“…For perspective, in 1950, the total catch of fish in the ocean was at 18.5 million metric tons. Just half a century later that number spiked to 73.5 million metric tons, an increase of nearly 400 percent. Since then, as many as 90 percent of the ocean’s large fish have been fished out, according to the World Wildlife Foundation…”  Here at Nourish the Planet, we’ve created sustainable, scalable, shrimp growing systems.  We know the state our oceans are in and we’re working hard to find solutions.

I wonder how many times these numbers have to be published, talked about, and reported on before we start to make real changes in the way we live on this planet?

Great article – it’s neat to see how the numbers behind how and what we eat work.  BUT – what frustrates me about these kinds of articles is that the authors inevitably ignore grassfed, pastured meats.  Why?  Meat can be sustainable, and grazers can heal and improve land and soil.  Let’s start talking about those facts alongside the facts about unsustainable factory farmed meat.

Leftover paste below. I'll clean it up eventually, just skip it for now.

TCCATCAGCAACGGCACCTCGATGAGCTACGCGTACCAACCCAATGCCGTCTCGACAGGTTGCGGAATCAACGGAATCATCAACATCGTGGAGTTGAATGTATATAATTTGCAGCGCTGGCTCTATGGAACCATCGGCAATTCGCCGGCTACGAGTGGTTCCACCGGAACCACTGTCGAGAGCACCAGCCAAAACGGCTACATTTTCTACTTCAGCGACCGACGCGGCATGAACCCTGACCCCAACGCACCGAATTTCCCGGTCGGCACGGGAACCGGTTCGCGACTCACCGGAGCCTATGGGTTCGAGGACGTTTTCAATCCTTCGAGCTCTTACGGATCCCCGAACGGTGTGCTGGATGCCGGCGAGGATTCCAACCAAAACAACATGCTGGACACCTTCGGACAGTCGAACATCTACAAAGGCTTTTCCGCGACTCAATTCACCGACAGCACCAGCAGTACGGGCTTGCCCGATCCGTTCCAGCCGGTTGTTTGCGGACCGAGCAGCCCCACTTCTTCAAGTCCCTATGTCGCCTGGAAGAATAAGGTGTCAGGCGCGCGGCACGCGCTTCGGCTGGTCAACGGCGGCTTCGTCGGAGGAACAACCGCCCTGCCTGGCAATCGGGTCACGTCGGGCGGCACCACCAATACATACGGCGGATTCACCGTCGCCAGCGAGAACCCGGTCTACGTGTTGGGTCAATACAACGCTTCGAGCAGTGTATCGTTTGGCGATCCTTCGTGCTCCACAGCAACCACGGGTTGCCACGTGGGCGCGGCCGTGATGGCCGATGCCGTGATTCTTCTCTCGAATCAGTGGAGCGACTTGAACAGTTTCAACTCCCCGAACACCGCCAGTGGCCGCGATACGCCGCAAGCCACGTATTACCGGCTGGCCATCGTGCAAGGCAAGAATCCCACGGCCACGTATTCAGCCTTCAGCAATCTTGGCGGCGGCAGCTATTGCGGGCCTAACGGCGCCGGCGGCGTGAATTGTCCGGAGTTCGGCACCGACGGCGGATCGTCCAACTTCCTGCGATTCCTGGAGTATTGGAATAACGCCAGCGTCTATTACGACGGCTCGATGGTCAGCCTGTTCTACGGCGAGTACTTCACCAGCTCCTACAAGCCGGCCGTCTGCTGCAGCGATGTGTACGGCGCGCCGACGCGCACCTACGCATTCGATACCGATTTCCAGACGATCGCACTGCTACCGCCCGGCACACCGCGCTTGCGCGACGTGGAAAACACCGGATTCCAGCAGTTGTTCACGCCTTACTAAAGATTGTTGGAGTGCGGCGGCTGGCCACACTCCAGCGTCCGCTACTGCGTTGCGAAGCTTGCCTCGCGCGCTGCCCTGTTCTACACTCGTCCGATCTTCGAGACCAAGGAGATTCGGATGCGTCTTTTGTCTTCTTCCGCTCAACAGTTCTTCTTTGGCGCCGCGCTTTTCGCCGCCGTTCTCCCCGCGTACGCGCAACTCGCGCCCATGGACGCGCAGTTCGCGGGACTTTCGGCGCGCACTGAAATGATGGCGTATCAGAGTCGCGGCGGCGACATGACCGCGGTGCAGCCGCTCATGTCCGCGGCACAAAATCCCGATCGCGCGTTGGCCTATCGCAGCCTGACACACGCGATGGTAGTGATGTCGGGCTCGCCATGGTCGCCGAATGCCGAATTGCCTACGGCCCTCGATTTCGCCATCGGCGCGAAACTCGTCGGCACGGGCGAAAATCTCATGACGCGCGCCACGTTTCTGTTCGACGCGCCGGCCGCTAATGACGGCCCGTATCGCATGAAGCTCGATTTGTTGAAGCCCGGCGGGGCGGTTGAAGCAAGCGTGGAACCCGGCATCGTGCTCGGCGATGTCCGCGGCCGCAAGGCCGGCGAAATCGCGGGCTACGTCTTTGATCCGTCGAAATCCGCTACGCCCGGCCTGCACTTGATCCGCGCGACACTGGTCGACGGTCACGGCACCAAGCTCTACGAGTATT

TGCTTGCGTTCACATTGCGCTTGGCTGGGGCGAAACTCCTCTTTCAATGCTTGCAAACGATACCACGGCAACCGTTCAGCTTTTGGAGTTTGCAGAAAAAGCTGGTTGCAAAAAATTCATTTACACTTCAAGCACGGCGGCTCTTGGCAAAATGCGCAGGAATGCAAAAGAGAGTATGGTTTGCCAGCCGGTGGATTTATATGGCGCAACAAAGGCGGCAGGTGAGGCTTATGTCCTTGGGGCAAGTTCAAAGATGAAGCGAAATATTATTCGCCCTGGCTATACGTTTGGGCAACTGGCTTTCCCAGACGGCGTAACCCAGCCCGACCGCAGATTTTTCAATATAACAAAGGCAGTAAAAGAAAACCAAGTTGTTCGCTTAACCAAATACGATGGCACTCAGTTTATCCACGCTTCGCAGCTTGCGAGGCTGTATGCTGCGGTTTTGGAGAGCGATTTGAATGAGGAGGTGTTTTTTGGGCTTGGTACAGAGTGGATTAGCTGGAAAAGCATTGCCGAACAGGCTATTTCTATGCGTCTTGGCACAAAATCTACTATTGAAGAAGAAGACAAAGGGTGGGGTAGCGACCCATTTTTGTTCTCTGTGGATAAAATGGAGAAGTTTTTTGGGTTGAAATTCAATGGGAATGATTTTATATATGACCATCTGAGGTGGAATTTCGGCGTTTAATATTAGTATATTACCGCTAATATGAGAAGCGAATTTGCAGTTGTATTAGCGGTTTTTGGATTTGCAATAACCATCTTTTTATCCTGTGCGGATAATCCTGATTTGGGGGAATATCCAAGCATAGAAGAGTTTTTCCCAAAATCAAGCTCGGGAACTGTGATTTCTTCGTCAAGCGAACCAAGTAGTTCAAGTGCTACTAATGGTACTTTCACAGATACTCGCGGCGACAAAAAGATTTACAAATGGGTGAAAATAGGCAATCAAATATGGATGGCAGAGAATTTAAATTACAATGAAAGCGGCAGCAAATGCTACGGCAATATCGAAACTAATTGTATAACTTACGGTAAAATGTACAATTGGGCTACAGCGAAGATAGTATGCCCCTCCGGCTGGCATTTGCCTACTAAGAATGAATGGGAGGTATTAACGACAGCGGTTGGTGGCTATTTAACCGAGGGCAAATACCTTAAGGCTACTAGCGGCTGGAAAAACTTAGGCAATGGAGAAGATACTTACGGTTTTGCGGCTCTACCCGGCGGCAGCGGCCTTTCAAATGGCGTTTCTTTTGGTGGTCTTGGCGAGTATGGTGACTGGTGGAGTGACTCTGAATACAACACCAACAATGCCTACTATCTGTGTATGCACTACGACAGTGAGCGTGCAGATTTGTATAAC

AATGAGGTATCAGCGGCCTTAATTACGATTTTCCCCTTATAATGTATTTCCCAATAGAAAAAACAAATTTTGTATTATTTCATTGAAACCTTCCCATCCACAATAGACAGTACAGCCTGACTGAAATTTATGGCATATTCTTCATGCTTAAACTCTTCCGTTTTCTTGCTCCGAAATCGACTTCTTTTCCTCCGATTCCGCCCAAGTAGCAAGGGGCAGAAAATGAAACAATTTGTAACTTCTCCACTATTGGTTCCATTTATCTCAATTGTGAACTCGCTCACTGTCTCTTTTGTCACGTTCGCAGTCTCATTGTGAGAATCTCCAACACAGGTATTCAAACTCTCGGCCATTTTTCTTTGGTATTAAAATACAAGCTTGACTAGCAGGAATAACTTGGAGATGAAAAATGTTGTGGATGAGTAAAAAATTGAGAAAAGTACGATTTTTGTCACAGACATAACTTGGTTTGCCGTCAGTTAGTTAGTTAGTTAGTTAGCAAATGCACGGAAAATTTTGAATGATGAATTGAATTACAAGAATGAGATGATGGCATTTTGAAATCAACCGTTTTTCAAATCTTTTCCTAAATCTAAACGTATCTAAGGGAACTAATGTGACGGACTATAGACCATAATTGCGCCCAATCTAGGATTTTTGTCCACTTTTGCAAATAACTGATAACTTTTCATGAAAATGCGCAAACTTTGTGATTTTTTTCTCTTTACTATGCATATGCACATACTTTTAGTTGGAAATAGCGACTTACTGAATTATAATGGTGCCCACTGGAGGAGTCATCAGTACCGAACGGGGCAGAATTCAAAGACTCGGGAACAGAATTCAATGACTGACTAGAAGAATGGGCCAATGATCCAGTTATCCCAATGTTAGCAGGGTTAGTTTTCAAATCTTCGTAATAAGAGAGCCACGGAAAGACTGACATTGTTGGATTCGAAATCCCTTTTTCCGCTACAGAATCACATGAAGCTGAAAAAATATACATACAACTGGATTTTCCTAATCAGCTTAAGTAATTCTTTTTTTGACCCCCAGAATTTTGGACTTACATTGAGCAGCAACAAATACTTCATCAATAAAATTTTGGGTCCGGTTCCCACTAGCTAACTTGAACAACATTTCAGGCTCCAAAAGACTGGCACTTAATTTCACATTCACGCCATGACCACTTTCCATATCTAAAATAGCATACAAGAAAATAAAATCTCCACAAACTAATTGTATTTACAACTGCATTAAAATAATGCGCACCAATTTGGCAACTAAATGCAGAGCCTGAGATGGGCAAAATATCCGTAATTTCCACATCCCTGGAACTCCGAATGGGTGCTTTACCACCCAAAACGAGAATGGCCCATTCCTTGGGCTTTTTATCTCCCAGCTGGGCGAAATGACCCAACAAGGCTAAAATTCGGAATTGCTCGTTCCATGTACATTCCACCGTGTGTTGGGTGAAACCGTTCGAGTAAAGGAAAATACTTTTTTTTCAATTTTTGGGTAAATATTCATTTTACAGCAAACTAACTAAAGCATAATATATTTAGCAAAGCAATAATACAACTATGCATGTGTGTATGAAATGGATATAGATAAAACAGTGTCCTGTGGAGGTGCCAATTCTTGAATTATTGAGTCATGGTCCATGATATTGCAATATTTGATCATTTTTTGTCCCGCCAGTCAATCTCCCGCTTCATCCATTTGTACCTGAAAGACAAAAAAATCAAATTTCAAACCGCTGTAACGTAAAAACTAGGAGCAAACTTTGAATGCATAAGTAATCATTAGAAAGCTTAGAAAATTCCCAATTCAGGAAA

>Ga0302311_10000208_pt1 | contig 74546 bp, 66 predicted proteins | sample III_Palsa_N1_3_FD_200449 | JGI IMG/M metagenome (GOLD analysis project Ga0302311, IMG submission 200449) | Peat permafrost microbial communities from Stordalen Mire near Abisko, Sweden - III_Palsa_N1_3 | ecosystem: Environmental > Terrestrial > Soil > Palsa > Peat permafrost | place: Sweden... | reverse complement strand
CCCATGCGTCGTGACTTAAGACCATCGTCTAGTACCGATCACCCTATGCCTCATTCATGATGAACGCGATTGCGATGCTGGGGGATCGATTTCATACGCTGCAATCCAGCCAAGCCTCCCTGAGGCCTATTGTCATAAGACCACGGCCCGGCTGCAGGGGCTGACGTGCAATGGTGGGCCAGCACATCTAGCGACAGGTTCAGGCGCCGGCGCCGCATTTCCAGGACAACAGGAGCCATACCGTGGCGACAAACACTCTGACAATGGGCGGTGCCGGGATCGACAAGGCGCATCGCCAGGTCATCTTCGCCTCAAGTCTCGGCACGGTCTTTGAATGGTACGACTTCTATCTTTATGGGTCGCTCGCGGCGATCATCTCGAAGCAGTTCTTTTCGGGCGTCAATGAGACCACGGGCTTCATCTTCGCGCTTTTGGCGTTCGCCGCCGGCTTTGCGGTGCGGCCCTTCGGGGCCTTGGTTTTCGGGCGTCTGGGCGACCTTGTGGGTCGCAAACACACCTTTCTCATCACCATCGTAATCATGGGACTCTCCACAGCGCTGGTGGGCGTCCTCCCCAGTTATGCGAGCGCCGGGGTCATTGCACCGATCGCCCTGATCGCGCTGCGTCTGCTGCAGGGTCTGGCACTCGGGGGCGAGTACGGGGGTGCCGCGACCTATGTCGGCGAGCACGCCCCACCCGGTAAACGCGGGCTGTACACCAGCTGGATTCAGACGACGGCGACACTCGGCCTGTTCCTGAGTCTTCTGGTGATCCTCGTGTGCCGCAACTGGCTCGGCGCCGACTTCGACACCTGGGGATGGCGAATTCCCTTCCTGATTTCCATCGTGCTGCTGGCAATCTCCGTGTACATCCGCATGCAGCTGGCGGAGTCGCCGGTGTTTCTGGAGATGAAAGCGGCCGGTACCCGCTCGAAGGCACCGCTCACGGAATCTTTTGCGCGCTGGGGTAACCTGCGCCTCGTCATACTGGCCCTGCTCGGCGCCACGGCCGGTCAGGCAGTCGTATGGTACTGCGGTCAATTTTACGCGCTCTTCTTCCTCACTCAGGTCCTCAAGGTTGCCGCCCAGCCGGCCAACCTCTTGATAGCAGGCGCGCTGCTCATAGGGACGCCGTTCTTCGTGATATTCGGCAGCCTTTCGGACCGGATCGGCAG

Here in Northern Colorado, we can all see the High Park Fire as it continues to burn.  All those who have lost loved ones, homes and property are in our thoughts.

“…For every dollar that’s invested into the SNAP program, we get $1.71 back in return. This money pays the salaries of grocery clerks as well as the truckers who haul the food and produce across the country. In addition, the USDA estimates that 16 cents goes back to the farmer who grows the produce. As Moody’s economist Mark Zandi put it, “The fastest way to infuse money into the economy is through expanding the SNAP/food stamp program….  In the end, however, the Farm Bill that passed out of the Agriculture Committee last month proposes cutting $4.5 billion from the SNAP program over 10 years in the name of fiscal belt-tightening. Under this current bill, families will be less food secure than they are right now.”

Dock, oxtails, creeping jenny, stinging nettles and chickweed…  Insightful article on eating weeds.

~Compiled by Ariel Chesnutt